Suspect Arrested During Nashville Riots Says He ‘Did Not Do What They Said,’ Lives Now in Tennessee, Not Texas

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Nashville Police listed three of the 28 people they arrested during last Saturday’s riots as living out-of-state.

Pierceson Harris, 27, of Arlington, Texas was, according to police records, one of those three people. Police charged him with disorderly conduct and resisting arrest, according to the Nashville Police Department’s website.

Harris confirmed the police arrested him, but he also told The Tennessee Star he has lived in Nashville for the past year and a half.

Harris said he has no ties to ANTIFA.

“I would definitely like to get into my case [with you]. I just want to check with my attorney first so I don’t mess anything up. No, I did not do any of what they said. I just found out today what I was alleged to have been doing during the protest,” Harris said.

“Honestly, the whole thing is not true in any respect or any regard. But I would love to give you my side of the story, if I am able to.”

Harris later told us that, no, he did not wish to comment at this time.

Harris identified his attorney as Dawn Deaner of the Nashville-based Choosing Justice Initiative.

Deaner did not return The Star’s requests for comment Wednesday.

According to the CJI’s website, members of the group work “to end wealth-based disparities in Nashville’s criminal legal system through education, advocacy, and direct legal representation.”

“We are not about giving charity — we are about pursuing justice. We offer agency to people living in poverty who know what justice is; who want to be heard; and who have a right to be treated fairly and equitably in our courts,” according to CJI’s website.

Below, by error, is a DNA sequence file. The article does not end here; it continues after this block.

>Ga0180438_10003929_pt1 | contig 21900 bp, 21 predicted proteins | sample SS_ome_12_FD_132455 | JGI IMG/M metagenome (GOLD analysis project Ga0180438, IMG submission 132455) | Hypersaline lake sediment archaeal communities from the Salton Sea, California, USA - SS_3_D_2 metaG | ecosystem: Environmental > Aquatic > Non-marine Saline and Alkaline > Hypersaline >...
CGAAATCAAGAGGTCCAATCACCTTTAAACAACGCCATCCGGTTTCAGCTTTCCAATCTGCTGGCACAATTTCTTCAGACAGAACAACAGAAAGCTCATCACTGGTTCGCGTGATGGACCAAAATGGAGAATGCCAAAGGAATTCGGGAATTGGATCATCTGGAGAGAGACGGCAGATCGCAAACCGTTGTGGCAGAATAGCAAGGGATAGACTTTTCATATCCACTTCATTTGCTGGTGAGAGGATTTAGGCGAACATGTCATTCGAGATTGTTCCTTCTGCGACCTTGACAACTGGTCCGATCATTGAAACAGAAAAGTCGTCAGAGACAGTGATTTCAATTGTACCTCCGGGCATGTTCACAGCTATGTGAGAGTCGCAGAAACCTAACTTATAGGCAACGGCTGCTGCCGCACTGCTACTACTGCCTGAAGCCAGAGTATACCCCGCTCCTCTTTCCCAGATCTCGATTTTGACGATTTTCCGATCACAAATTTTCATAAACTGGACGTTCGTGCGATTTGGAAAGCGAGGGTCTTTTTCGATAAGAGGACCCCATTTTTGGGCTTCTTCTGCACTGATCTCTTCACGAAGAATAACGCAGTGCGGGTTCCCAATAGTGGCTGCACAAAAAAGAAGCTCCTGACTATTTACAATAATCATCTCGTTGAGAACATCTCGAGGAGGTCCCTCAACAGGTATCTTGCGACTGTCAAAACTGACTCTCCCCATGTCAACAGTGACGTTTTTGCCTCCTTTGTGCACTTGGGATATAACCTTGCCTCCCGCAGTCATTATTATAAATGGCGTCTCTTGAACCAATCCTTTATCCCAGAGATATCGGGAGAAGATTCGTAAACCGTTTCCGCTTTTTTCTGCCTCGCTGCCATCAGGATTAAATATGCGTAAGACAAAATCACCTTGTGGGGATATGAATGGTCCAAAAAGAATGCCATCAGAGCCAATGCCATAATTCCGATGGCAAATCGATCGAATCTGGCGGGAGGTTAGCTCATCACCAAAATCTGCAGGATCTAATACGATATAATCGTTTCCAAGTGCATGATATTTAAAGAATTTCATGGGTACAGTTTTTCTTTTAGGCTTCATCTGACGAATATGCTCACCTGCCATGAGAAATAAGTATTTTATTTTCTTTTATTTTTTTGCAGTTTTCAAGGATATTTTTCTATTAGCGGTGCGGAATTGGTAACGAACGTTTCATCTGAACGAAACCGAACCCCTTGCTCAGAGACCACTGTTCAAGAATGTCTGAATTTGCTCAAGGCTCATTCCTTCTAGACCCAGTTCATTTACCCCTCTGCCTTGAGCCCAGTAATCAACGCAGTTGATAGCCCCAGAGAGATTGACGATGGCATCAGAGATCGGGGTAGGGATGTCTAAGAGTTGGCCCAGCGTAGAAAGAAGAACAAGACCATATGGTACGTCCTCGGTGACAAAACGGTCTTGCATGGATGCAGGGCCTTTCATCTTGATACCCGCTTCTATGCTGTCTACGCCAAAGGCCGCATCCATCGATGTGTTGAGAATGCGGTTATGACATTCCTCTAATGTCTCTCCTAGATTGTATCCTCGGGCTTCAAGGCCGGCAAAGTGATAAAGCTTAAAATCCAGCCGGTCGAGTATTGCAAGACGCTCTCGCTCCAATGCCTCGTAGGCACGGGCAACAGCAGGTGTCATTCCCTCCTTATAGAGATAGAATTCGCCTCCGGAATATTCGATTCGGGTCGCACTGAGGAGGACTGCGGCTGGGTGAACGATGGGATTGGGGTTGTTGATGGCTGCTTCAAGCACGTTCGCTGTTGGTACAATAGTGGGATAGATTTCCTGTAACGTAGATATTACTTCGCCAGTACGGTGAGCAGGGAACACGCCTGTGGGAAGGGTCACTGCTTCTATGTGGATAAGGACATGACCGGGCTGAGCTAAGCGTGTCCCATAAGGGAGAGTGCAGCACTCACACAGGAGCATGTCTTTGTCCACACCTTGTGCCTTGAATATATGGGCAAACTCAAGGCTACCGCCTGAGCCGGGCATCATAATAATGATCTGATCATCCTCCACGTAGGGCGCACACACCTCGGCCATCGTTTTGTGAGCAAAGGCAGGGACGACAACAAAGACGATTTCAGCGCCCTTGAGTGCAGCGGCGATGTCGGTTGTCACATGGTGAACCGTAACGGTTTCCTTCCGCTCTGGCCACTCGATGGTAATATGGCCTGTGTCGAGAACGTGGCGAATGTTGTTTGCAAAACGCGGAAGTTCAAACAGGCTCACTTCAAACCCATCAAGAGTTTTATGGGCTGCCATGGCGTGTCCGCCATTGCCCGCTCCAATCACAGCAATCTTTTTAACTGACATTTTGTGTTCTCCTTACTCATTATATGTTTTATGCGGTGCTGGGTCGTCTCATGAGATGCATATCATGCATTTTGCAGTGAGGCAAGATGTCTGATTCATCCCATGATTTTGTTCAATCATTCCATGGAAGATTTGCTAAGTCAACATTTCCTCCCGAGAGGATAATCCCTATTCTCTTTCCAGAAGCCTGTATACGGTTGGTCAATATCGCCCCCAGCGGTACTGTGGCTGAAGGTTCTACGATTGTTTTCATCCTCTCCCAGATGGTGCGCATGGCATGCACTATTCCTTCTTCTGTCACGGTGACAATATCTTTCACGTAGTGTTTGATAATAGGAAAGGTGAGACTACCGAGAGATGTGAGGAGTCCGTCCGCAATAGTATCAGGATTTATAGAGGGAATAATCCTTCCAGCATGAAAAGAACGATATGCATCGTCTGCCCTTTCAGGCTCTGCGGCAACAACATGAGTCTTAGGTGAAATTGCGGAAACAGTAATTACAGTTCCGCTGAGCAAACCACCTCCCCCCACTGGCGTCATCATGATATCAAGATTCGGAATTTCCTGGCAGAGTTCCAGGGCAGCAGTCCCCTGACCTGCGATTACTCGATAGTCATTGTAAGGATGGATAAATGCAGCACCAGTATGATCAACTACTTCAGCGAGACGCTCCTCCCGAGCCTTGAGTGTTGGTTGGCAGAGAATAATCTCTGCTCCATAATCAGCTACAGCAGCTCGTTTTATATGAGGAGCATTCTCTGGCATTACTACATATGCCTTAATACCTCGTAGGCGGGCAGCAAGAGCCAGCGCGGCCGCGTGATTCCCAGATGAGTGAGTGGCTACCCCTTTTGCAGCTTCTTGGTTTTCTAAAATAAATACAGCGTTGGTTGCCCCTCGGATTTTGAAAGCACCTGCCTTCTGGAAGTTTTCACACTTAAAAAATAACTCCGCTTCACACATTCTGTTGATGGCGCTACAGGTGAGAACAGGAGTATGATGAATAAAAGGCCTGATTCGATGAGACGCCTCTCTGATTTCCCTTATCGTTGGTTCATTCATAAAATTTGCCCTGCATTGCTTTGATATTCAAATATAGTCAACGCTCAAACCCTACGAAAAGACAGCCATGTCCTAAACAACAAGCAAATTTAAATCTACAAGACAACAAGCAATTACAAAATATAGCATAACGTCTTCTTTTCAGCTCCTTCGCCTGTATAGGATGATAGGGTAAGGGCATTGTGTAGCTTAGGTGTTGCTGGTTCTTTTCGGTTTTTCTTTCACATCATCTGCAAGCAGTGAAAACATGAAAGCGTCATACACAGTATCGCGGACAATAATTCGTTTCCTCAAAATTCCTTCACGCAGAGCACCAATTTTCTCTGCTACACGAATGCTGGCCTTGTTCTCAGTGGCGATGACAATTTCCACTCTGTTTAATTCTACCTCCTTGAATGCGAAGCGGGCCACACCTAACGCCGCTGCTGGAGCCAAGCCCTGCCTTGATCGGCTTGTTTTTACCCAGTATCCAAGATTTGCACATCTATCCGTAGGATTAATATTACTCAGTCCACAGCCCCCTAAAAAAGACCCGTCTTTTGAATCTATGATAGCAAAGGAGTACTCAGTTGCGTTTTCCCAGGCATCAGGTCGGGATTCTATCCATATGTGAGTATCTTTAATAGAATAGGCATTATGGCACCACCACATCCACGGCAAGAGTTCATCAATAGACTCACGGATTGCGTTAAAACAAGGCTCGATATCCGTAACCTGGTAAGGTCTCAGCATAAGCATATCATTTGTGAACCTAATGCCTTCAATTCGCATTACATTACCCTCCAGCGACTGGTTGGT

“By acting in solidarity with those experiencing injustice, we are building new models of justice that solve problems, provide healing, enable equitable treatment and empower people with choices beyond the status quo.”

Deaner, a former Nashville public defender, founded the organization in 2018, the website said.

“In this age of mass criminalization and incarceration, our need for efficiency has caused us to operate courtrooms like conveyor belts, where people are still judged too often by how they look instead of who they are,” according to the group’s website.

“CJI recognizes that justice requires equity, and equity requires consideration for the individual. As such, CJI works to identify and eliminate mass injustice where it exists.”

As reported, several thousand protestors descended upon Nashville’s Legislative Plaza Saturday on behalf of George Floyd. Many of the protestors carried signs demanding government either defund or abolish the police. The crowd, composed of whites and blacks, chanted “Black Lives Matter” and “No Justice, No Peace” many times over.

Later in the day, and after Saturday’s rally, protestors resorted to violence — by trashing the Metro Courthouse and, later, parts of lower Broadway.

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Chris Butler is an investigative journalist at The Tennessee Star. Follow Chris on Facebook. Email tips to [email protected]
Photo “Pierceson Harris” by Pierceson Harris. 

 

 

 

 

 

 

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